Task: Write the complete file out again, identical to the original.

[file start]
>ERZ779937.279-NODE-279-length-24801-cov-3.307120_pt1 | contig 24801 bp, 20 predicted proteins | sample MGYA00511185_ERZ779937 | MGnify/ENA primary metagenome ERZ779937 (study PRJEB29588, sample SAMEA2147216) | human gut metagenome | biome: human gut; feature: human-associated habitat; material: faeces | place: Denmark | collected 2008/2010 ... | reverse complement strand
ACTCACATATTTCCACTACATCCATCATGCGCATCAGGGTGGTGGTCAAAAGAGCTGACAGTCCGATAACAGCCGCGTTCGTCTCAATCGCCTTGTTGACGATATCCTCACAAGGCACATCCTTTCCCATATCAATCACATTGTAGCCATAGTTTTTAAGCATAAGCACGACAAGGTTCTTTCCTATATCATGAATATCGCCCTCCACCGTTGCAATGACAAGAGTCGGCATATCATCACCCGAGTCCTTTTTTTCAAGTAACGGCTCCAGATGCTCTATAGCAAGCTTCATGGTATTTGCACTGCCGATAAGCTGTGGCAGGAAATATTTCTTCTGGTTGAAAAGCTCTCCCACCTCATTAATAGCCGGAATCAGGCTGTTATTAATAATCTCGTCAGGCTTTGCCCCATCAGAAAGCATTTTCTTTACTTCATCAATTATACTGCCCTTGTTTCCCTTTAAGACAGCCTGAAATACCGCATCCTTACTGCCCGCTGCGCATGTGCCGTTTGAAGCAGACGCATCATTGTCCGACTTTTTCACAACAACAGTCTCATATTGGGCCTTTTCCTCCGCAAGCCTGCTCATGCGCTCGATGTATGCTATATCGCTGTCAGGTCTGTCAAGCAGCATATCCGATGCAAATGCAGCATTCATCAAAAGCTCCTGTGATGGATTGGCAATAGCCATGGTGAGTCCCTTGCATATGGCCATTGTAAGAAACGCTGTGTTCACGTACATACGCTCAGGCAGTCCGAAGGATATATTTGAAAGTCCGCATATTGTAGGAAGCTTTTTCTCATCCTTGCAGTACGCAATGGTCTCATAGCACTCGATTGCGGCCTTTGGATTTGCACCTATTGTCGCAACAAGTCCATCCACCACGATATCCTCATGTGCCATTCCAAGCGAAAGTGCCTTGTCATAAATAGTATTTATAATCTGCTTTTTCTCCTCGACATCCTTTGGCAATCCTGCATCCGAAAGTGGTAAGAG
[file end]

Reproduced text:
>ERZ779937.279-NODE-279-length-24801-cov-3.307120_pt1 | contig 24801 bp, 20 predicted proteins | sample MGYA00511185_ERZ779937 | MGnify/ENA primary metagenome ERZ779937 (study PRJEB29588, sample SAMEA2147216) | human gut metagenome | biome: human gut; feature: human-associated habitat; material: faeces | place: Denmark | collected 2008/2010 ... | reverse complement strand
ACTCACATATTTCCACTACATCCATCATGCGCATCAGGGTGGTGGTCAAAAGAGCTGACAGTCCGATAACAGCCGCGTTCGTCTCAATCGCCTTGTTGACGATATCCTCACAAGGCACATCCTTTCCCATATCAATCACATTGTAGCCATAGTTTTTAAGCATAAGCACGACAAGGTTCTTTCCTATATCATGAATATCGCCCTCCACCGTTGCAATGACAAGAGTCGGCATATCATCACCCGAGTCCTTTTTTTCAAGTAACGGCTCCAGATGCTCTATAGCAAGCTTCATGGTATTTGCACTGCCGATAAGCTGTGGCAGGAAATATTTCTTCTGGTTGAAAAGCTCTCCCACCTCATTAATAGCCGGAATCAGGCTGTTATTAATAATCTCGTCAGGCTTTGCCCCATCAGAAAGCATTTTCTTTACTTCATCAATTATACTGCCCTTGTTTCCCTTTAAGACAGCCTGAAATACCGCATCCTTACTGCCCGCTGCGCATGTGCCGTTTGAAGCAGACGCATCATTGTCCGACTTTTTCACAACAACAGTCTCATATTGGGCCTTTTCCTCCGCAAGCCTGCTCATGCGCTCGATGTATGCTATATCGCTGTCAGGTCTGTCAAGCAGCATATCCGATGCAAATGCAGCATTCATCAAAAGCTCCTGTGATGGATTGGCAATAGCCATGGTGAGTCCCTTGCATATGGCCATTGTAAGAAACGCTGTGTTCACGTACATACGCTCAGGCAGTCCGAAGGATATATTTGAAAGTCCGCATATTGTAGGAAGCTTTTTCTCATCCTTGCAGTACGCAATGGTCTCATAGCACTCGATTGCGGCCTTTGGATTTGCACCTATTGTCGCAACAAGTCCATCCACCACGATATCCTCATGTGCCATTCCAAGCGAAAGTGCCTTGTCATAAATAGTATTTATAATCTGCTTTTTCTCCTCGACATCCTTTGGCAATCCTGCATCCGAAAGTGGTAAGAG